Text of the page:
Hey Area: The truth behind San Francisco's homeless bussing program
One of our listeners, Consuelo Faust, recently asked us a question through our Hey Area project: “Is it fact or urban legend that other cities or even States send their homeless people to San Francisco?”
Consuelo says she’s picked up the rumor in multiple places.
“There is this notion that it's kind of like a retribution to San Francisco for being, you know, Sin City ... We have a lot of gay people, we have all of the great causes that we support as a city and that are resented by a lot of the country.”
The answer to Faust’s question? It’s a myth that the rest of the country is bussing people who are homeless to San Francisco as some sort of recompense for having progressive politics.
But, it is true that bussing programs exist. Many cities all over the country will buy you a bus ticket if you’re homeless and you have somewhere to stay in another city.
Over the last 12 years, about 150 people have taken free bus tickets to come here. But, over that same time, San Francisco has bussed out over 10,000 people. In other words, the city’s homeless population would be over twice as big today, if they hadn’t taken the city up on a bus trip.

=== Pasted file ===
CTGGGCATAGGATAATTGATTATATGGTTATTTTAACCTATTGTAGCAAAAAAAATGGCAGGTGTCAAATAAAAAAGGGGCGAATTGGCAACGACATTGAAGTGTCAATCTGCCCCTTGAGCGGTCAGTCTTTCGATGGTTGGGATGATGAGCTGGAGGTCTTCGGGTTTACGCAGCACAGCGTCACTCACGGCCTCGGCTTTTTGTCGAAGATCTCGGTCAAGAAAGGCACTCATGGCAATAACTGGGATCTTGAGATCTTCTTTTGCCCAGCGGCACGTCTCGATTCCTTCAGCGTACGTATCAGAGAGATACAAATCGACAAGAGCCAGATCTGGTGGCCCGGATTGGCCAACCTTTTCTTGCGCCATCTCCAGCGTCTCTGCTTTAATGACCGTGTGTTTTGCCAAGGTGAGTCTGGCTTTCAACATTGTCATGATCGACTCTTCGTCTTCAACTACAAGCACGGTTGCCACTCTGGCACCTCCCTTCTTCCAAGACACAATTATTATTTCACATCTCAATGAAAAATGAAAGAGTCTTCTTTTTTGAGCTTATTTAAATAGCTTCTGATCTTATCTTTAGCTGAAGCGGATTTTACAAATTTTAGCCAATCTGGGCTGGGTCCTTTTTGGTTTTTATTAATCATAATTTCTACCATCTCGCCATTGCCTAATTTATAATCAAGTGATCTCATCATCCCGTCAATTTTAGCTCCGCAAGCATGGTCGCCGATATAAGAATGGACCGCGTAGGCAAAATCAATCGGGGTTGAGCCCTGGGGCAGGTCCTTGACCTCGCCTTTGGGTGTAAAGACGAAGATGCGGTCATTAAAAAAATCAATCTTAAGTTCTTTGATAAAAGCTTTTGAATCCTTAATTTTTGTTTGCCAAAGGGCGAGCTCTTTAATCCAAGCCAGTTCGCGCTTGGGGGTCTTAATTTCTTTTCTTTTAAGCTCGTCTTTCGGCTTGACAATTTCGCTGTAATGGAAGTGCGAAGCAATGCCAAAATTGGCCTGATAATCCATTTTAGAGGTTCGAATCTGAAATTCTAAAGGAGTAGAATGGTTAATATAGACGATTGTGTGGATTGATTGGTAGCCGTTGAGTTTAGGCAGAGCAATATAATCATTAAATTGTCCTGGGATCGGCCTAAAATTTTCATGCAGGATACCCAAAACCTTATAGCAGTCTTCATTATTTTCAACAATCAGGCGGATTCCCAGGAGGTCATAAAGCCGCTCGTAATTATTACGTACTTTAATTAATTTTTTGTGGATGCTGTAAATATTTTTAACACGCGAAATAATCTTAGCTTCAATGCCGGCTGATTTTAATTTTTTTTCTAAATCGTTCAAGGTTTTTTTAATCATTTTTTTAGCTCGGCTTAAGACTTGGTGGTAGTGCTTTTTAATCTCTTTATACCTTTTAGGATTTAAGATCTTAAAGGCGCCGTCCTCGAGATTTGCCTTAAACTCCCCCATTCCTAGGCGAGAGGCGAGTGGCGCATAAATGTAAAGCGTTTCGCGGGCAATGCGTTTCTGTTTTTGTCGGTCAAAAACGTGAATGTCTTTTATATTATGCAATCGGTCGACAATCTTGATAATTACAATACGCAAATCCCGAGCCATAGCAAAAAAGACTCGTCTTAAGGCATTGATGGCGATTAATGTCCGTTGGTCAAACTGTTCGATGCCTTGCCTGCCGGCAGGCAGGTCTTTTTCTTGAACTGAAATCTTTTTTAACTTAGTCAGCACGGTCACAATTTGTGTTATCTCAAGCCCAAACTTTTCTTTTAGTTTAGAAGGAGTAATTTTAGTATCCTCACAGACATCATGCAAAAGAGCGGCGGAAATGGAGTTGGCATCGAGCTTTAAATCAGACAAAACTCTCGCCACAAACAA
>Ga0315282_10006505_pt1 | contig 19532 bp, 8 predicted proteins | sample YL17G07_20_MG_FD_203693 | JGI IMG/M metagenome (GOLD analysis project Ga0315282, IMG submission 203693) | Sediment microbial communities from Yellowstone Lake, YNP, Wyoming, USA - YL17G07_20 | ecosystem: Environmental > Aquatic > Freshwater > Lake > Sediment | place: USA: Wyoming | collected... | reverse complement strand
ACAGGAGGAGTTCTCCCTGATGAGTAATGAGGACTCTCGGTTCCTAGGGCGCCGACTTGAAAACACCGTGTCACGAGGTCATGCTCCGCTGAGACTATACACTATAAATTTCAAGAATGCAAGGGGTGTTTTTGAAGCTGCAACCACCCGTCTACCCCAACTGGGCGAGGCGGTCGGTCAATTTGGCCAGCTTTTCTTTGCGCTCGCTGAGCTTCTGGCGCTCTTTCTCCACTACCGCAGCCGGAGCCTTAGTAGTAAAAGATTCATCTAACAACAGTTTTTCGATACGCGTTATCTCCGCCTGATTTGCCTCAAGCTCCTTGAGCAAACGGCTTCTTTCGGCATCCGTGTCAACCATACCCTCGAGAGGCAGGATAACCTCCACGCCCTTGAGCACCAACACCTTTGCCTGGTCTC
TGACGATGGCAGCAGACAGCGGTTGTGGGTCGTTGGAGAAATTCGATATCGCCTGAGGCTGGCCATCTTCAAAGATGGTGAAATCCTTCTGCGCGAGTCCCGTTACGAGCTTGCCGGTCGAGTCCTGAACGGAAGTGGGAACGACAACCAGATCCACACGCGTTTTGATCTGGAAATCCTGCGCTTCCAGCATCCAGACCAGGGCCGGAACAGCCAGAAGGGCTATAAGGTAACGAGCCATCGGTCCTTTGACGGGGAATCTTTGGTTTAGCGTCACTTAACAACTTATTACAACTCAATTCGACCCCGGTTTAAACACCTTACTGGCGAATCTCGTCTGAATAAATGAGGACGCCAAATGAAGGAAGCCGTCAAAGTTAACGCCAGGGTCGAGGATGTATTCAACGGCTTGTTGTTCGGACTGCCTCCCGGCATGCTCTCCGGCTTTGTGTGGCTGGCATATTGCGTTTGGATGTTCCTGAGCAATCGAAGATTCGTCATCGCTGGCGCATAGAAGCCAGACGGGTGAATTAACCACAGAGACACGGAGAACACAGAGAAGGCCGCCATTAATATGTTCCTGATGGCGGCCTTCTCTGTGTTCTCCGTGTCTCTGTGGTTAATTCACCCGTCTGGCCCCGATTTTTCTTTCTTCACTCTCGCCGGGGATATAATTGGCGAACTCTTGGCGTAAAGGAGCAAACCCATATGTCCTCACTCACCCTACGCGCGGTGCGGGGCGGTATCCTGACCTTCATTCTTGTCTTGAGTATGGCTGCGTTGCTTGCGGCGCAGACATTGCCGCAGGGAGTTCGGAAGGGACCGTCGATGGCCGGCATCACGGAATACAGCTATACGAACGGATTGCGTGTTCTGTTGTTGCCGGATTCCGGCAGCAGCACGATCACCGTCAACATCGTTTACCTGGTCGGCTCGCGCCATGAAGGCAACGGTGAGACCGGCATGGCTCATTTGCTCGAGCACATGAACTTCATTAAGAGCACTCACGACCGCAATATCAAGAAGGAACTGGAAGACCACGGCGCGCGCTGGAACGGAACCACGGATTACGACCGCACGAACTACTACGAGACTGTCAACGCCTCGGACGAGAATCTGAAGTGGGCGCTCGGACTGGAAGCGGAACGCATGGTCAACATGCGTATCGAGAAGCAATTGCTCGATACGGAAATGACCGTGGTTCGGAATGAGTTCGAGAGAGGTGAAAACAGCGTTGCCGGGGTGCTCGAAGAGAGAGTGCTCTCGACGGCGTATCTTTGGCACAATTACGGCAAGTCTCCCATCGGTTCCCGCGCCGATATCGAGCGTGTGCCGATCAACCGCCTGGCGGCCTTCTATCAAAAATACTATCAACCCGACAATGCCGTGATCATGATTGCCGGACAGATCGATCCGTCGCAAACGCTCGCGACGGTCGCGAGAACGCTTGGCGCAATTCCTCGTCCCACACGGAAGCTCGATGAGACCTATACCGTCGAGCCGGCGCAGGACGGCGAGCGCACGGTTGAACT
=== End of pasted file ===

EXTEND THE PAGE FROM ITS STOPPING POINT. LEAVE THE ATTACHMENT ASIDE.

These answers come from several years of research around the country by The Guardian.
We spoke with Alastair Gee, one of the lead authors of “Bussed Out: How America Moves its Homeless,” who says this reporting had been missing for too long.
"We found that very few cities do any kind of long-term follow up to find out if these programs, which they sell as a solution to homelessness are actually solving homelessness. One of our goals was to answer this question that the cities say they had answered but actually hadn't."
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